By Nejela Almohanna, '14, and Sophie Sestero, '11
Central American farmers are able to buy land and support their families with Laurie Werner's help. Werner, '94, serves as Agros' programs director, coordinating micro-lending that empowers families in Guatemala, Honduras, Nicaragua, El Salvador and Mexico.
"Agros is a holistic world community-development program," Werner says. "We help people own their own land."
Micro-lending organizations give small loans to individuals and small groups living in poverty; they then are able to finance a small business to sustain their families. A strengthened economy leads to better education, infrastructure and security. In time borrowers are able to repay the loan at low interest rates and even become lenders themselves, says Whitworth economics professor Eric Sartell, '94.
Based on a money multiplier theory, micro-lending is used in poor countries "to help create income and sustain the communities through increased job creation. Micro-lending has roots dating back centuries, but the modern rise of micro-lending began in the 1970s and has since spread throughout Asia, Africa, Latin America, the rest of the developing world," Sartell says.
As their enterprises grow, borrowers are able to feed their families, send their children to school, and access basic healthcare.
Micro-lending "creates enough movement in the local economy to provide families with a little bit of disposable income they otherwise would not have," says Michael Marchesini, '07, a recently returned member of Jesuit Volunteer Corps. "This small amount of disposable income makes a huge difference in people's lives. It puts shoes on a barefoot child, provides a notebook and pencils for a student, pays for life-saving medicine and adds meat, beans and vegetables to a diet that would otherwise consist of rice and tortillas."
Werner worked with Agros, offering $3,000 to $7,000 loans to work toward eradicating global poverty. She first became interested in micro-lending after spending a semester in Whitworth's Central America Study Program. In graduate school, she joined Global Partnership, a micro-lending organization based in Central America, before starting with Agros in 2001. Marchesini, like Werner, studied in Central America. After graduation, Marchesini joined the Jesuit Volunteer Corps and worked in Nicaragua for a two-year term as part of a micro-lending team.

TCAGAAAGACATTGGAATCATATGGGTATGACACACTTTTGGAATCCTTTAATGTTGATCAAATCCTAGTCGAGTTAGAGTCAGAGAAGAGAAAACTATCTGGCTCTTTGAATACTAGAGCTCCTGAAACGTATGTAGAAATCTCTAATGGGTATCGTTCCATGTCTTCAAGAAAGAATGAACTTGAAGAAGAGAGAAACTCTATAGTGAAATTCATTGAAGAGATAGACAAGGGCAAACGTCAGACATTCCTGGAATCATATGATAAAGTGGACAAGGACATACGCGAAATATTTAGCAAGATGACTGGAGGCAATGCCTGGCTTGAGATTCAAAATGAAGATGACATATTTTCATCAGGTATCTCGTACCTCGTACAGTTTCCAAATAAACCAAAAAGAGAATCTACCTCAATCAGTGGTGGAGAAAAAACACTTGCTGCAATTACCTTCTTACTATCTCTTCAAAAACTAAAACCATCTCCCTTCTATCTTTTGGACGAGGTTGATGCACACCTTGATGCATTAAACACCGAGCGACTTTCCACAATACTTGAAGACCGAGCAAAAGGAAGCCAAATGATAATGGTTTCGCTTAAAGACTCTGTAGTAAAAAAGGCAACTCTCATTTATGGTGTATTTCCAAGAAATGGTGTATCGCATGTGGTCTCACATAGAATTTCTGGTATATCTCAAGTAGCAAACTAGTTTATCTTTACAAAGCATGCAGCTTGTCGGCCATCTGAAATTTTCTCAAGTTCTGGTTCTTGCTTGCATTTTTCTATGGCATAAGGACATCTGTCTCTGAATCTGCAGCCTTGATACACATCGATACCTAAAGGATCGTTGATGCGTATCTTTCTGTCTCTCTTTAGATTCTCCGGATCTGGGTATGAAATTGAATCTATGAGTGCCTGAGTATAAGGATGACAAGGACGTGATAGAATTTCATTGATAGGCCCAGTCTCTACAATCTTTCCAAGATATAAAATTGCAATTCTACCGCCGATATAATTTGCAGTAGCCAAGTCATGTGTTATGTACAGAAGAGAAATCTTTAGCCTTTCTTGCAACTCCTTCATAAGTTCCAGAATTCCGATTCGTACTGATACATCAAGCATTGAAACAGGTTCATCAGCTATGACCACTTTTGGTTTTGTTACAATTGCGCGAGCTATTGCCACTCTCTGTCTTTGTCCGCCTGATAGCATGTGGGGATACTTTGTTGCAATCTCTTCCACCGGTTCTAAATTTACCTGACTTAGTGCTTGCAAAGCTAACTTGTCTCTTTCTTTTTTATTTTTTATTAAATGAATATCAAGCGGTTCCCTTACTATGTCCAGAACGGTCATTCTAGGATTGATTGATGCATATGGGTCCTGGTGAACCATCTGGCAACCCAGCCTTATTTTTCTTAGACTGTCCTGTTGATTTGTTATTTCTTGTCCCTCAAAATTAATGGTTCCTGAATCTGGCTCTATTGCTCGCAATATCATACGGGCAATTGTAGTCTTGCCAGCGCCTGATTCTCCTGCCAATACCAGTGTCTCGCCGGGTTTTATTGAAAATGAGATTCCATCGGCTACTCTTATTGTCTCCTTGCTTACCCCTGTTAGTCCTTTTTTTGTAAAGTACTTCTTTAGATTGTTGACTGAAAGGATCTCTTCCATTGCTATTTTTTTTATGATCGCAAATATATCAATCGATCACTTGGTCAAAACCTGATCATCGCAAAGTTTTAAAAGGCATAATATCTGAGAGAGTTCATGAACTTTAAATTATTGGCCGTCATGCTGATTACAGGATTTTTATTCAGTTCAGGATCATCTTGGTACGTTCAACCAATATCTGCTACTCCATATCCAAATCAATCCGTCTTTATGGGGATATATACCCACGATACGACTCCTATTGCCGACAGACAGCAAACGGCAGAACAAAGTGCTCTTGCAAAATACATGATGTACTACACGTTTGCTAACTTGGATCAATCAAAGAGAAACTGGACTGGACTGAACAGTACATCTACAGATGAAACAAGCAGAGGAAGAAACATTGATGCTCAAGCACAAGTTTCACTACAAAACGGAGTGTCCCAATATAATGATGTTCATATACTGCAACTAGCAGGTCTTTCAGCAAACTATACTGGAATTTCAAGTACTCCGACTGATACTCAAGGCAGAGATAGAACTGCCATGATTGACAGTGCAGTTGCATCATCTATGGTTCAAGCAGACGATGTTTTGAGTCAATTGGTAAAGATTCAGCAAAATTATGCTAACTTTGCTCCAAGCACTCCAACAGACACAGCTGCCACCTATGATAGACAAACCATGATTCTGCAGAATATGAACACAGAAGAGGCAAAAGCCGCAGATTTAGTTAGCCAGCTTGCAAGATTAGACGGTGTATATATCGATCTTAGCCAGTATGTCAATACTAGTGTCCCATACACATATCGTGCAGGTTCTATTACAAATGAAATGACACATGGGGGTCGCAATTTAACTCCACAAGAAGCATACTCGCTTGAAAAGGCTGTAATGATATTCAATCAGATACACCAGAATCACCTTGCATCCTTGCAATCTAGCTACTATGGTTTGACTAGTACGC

The Central American Study Program emphasizes experiential and integrative learning; the course material integrates faith and worldview convictions into students' daily activities, says Terry McGonigal, dean of spiritual life. Students gain a deepened awareness of how their beliefs and actions have social, political and ethical implications.
Werner says she values the lessons she learned during the Central America Study Program and from general classes at Whitworth as they prepared her for work after graduation. Her classes encouraged her to ask hard questions about her worldview, her vocation and the life she wanted to live.
"Whitworth gave me the analytical tools," Werner says. "Knowing I can make a difference, it is part of my calling."
McGonigal works with other faculty to prepare students for the Central America Study Program and he joins them for several weeks during the semester.